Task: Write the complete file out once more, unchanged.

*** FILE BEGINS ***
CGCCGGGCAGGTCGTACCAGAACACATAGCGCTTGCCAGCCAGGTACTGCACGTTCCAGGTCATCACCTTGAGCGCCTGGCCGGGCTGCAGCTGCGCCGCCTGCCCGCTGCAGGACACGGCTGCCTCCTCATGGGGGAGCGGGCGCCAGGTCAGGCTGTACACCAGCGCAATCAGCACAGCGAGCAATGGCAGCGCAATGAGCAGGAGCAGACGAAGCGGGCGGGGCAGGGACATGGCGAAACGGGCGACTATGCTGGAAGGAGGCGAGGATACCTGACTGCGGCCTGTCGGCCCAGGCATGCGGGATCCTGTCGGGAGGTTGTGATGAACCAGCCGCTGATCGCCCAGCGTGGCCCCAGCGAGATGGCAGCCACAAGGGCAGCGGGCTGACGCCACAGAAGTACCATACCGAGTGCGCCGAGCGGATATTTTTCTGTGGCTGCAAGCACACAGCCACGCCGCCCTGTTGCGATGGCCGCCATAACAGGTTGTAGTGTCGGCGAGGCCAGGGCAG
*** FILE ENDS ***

CGCCGGGCAGGTCGTACCAGAACACATAGCGCTTGCCAGCCAGGTACTGCACGTTCCAGGTCATCACCTTGAGCGCCTGGCCGGGCTGCAGCTGCGCCGCCTGCCCGCTGCAGGACACGGCTGCCTCCTCATGGGGGAGCGGGCGCCAGGTCAGGCTGTACACCAGCGCAATCAGCACAGCGAGCAATGGCAGCGCAATGAGCAGGAGCAGACGAAGCGGGCGGGGCAGGGACATGGCGAAACGGGCGACTATGCTGGAAGGAGGCGAGGATACCTGACTGCGGCCTGTCGGCCCAGGCATGCGGGATCCTGTCGGGAGGTTGTGATGAACCAGCCGCTGATCGCCCAGCGTGGCCCCAGCGAGATGGCAGCCACAAGGGCAGCGGGCTGACGCCACAGAAGTACCATACCGAGTGCGCCGAGCGGATATTTTTCTGTGGCTGCAAGCACACAGCCACGCCGCCCTGTTGCGATGGCCGCCATAACAGGTTGTAGTGTCGGCGAGGCCAGGGCAG